The Living Staircase by Paul Cocksedge

This spiral staircase conceived by London designer Paul Cocksedge will feature balustrades overflowing with plants and circular spaces where employees can take time out from their work.

The Living Staircase by Paul Cocksedge

Paul Cocksedge designed The Living Staircase for Ampersand, a new office building in London's Soho dedicated to creative businesses.

The Living Staircase by Paul Cocksedge

The design concept is for a staircase that is about "more than a means of moving from floor to floor". By widening the diameter of the spiral and excluding the central column, there will be enough space to create three circular platforms that can be used as social spaces.

The Living Staircase by Paul Cocksedge

"The Living Staircase is actually a combination of staircase and room, of movement and stillness, vertical and horizontal", said Cocksedge.

The Living Staircase by Paul Cocksedge

"At every turn there is an opportunity to stop and look, smell, read, write, talk, meet, think, and rest. If a staircase is essentially about going from A to B, there is now a whole world living and breathing in the space between the two," he added.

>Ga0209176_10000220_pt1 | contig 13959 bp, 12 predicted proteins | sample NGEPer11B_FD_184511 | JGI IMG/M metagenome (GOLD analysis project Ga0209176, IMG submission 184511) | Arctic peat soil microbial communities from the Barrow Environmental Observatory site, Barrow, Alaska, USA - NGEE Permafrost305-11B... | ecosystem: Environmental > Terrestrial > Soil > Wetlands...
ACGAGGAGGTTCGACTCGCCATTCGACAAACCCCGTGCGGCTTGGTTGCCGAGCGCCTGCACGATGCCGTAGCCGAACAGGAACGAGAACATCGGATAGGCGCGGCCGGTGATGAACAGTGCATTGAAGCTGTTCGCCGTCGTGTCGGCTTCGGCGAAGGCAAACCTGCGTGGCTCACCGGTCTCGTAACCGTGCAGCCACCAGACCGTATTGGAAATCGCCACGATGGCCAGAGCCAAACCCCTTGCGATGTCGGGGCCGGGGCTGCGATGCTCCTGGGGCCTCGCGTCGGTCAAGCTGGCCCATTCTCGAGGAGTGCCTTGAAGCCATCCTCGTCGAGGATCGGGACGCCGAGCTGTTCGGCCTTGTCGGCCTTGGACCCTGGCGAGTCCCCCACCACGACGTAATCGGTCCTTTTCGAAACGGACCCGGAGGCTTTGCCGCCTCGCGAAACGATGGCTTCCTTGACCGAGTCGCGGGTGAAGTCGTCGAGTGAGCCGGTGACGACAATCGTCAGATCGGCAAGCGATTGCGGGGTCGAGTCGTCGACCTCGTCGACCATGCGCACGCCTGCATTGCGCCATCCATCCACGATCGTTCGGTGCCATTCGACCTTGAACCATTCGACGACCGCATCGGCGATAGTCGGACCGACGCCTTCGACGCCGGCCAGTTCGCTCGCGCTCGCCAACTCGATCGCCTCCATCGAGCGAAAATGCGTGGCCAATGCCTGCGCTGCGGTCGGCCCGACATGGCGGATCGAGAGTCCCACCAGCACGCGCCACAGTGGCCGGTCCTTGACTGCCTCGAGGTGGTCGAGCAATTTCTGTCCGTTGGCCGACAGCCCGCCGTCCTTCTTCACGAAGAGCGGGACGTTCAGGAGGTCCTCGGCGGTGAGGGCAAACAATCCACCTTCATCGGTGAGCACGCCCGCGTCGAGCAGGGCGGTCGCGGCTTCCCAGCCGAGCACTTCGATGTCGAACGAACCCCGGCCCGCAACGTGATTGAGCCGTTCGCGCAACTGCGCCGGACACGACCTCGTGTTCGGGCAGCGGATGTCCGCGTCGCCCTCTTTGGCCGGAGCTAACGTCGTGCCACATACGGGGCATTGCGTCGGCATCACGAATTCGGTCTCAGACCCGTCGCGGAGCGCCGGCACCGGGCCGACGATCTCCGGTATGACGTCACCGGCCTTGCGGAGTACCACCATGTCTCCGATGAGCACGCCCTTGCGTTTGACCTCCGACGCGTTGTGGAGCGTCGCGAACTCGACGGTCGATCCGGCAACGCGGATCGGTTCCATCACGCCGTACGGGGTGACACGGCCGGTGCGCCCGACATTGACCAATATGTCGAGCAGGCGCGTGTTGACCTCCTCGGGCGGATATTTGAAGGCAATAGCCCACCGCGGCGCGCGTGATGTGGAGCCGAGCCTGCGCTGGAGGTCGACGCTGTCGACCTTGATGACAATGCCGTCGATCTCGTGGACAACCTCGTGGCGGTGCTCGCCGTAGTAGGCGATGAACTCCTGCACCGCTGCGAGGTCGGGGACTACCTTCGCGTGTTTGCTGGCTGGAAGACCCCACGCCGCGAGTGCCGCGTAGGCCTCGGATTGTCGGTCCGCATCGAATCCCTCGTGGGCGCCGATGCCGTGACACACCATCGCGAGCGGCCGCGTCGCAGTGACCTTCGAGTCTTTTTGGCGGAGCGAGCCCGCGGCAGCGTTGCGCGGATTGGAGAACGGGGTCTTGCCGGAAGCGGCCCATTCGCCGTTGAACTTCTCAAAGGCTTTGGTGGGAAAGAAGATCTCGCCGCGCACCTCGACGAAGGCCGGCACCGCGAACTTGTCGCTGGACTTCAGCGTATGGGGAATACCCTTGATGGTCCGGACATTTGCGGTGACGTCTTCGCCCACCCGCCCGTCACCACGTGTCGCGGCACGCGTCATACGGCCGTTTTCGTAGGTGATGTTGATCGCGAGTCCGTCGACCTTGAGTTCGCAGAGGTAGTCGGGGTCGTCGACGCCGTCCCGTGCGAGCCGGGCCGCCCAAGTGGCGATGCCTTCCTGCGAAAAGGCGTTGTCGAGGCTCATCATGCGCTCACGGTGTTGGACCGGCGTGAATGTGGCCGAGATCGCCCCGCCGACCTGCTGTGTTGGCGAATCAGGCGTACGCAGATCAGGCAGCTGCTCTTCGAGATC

The Living Staircase by Paul Cocksedge

Plants and herbs will be sown into the tops of the balustrade. The hope is that employees will turn the greenery into a working garden, adding ingredients to their lunches and making fresh mint tea.

The Living Staircase by Paul Cocksedge

Here's a project description from Paul Cocksedge Studio:


The Living Staircase

Paul Cocksedge has been commissioned by Resolution Property to design a central feature for Ampersand, the state-of-the-art creative office development in Soho, London.

At the project's heart are the people who make up the Ampersand community and so the question was: how can a staircase become something more than a means of moving from floor to floor?

The Living Staircase by Paul Cocksedge
Concept diagram

By examining the structure of a staircase, it was discovered that by expanding the diameter and by removing the traditional central, load-bearing pillar, a new hidden space was revealed at its centre. As you emerge onto each floor, you can now enter the centre of the spiral and into social spaces devoted to a specific activity: a place to draw, to read a novel, to pick fresh mint for tea.

Everything about 'The Living Staircase' relates directly to the people using it, including the plants along the balustrade, which are not intended as merely decoration, but envisaged as a working garden, each plant cared for by individual members of the community.